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Samurai Flamenco: Episodes 21-22

Words cannot express just how dumbfounded I was by the conclusion of this series. While I was watching these episodes I was just at a complete loss for words or thoughts other than, “well this is really awkward.” Samurai Flamenco has proven itself to be a show with several layers. However, the topmost layer consistently seems to be one that could only be described as some kind of lunacy.

Recap

Sawada continues his attacks on Samurai Flamenco’s comrades but, fortunately, no one is fatally injured. Hazama consults his mentor about the situation in order to try to find a way to defeat Sawada. He is comforted to learn that his mentor can confirm Sawada’s actual existence (which means he isn’t crazy) but is confused when he tells him that the key to defeating Sawada is love. Hazama openly admits that he has little experience with love and consults some people to try to get his head around the concept (and ultimately fails). We also are shown some more details about Goto’s failure to cope with his girlfriends death. We see how he came to have the phone and how those around him seemed to pity him even though there was little to be done to help or comfort him.

The point of this is to let us know how bad things are going to get when Sawada kidnaps Goto and deletes the emails and contacts from his phone, essentially erasing his “girlfriend.” Sawada reveals that he wants to turn Samurai Flamenco into a dark hero by giving him a tortured back story. In Sawada’s mind the way to accomplish this is by having Goto kill him. Of course this plan completely falls apart when he tries to have Hazama transform into Samurai Flamenco. As soon as Hazama has removed all of his clothes, he takes the opportunity to “love” Sawada. This results in an incredibly awkward display of Hazama trying to tell Sawada that he loves him and then telling Goto that he loves him and that he’ll “do all the things his girlfriend would”. Obviously, this is all a big play on Hazama not really understanding the concept of “love” but the whole scene proves to be enough to disarm Sawada before Diamond show up and promptly punches and kicks the kid for poisoning her other MMM members.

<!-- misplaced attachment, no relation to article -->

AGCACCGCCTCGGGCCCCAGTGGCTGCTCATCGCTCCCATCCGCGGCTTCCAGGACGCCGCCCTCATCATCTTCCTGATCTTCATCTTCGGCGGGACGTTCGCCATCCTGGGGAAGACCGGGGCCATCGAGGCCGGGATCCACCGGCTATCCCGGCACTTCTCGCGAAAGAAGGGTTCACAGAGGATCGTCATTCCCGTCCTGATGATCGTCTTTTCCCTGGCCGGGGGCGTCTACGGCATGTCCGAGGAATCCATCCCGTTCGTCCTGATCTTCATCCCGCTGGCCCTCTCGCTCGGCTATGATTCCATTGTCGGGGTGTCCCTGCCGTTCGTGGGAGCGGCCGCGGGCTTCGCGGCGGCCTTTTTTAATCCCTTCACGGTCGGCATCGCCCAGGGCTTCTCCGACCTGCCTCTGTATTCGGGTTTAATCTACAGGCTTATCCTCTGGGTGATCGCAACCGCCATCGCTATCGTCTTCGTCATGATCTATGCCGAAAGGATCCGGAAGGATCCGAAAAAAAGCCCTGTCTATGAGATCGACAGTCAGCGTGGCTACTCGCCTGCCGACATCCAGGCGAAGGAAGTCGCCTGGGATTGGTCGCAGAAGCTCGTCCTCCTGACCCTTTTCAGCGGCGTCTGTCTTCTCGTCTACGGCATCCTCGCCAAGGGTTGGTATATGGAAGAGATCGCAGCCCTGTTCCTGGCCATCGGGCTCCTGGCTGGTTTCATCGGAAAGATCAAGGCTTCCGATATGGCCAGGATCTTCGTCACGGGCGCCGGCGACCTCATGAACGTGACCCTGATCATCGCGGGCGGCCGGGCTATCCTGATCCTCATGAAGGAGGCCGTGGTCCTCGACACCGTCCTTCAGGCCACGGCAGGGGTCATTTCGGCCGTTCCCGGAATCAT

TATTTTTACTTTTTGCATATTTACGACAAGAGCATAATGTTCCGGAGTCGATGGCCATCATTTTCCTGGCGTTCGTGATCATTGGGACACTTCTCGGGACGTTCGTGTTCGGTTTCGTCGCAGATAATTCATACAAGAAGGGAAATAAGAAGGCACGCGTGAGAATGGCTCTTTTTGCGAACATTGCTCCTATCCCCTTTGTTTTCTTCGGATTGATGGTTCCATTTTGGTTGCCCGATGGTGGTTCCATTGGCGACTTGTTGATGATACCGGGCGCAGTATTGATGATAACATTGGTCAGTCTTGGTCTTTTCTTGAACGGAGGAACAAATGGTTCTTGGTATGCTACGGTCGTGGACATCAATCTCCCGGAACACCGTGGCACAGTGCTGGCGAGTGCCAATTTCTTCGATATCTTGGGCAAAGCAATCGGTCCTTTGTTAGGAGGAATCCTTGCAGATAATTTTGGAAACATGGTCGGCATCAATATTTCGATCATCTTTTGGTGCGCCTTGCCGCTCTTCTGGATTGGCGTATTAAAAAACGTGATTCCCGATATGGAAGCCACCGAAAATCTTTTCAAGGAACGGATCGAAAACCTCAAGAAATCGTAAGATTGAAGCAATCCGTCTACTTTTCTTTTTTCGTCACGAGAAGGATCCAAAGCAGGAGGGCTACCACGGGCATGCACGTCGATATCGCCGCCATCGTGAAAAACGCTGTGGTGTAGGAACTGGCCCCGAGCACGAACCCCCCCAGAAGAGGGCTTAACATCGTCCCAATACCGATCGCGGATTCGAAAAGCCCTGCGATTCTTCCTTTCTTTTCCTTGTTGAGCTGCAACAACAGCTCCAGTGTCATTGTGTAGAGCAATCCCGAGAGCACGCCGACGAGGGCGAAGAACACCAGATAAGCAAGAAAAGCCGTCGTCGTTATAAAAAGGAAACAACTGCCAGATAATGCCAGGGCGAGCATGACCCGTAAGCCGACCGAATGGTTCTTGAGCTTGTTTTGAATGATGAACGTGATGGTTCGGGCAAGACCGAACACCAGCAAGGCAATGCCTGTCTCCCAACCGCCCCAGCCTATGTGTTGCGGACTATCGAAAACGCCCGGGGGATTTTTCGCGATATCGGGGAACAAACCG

At the end of the show we see that a superhero museum has been constructed with memorabilia from several superheros that we’ve encountered through the course of the series. We see  that the whole Flamenco team is safe and sound and that Sawada has been committed to an institution with Hazama still showing up to check on him. Goto is back to his text-messaging weirdness but, otherwise it’s hard to really tell what they’re doing with their lives at this point (I mean Hazama was running for president of the world earlier). As the two are walking down the street someone throws some litter out of a car and we see Hazama reveal the Samurai Flamenco outfit under his clothes, presumably about to chase the litter bug down.

Commentary

First off, that whole scene with Naked Flamenco was, hands down, one of the most awkward and uncomfortable things I’ve seen in an anime. At that moment I just couldn’t understand how a show where I was watching this:

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had suddenly become this:

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The series final villain really didn’t really leave them with a grandiose finale. It is true that he did turn out to fit into the Joker/Batman relationship category but he didn’t really represent the same amount of malice that the Clown Prince shared with the Dark Knight. In the end all he really managed to do was delete some messages off of a phone and even those could be replaced. I know that the show works on a lot of different levels and has a lot of references to super hero culture and archetypes, but this one just seemed kind of weak compared to the other short story arcs. I also don’t really get why the show spent so much time expounding on Goto’s tragic back story. It seemed a little unnecessary to go through such a sad affair in the last episode just to get us to the ridiculous scene that ended up being the final confrontation.

After the series started off with so much to talk about I feel like there’s really not much left to say about the end of the series. It’s like watching a football game where all the action happens and then the last few minutes is just watching one team run out the clock and take a knee. It doesn’t mean the game wasn’t good, it just means that the end wasn’t exciting.

 

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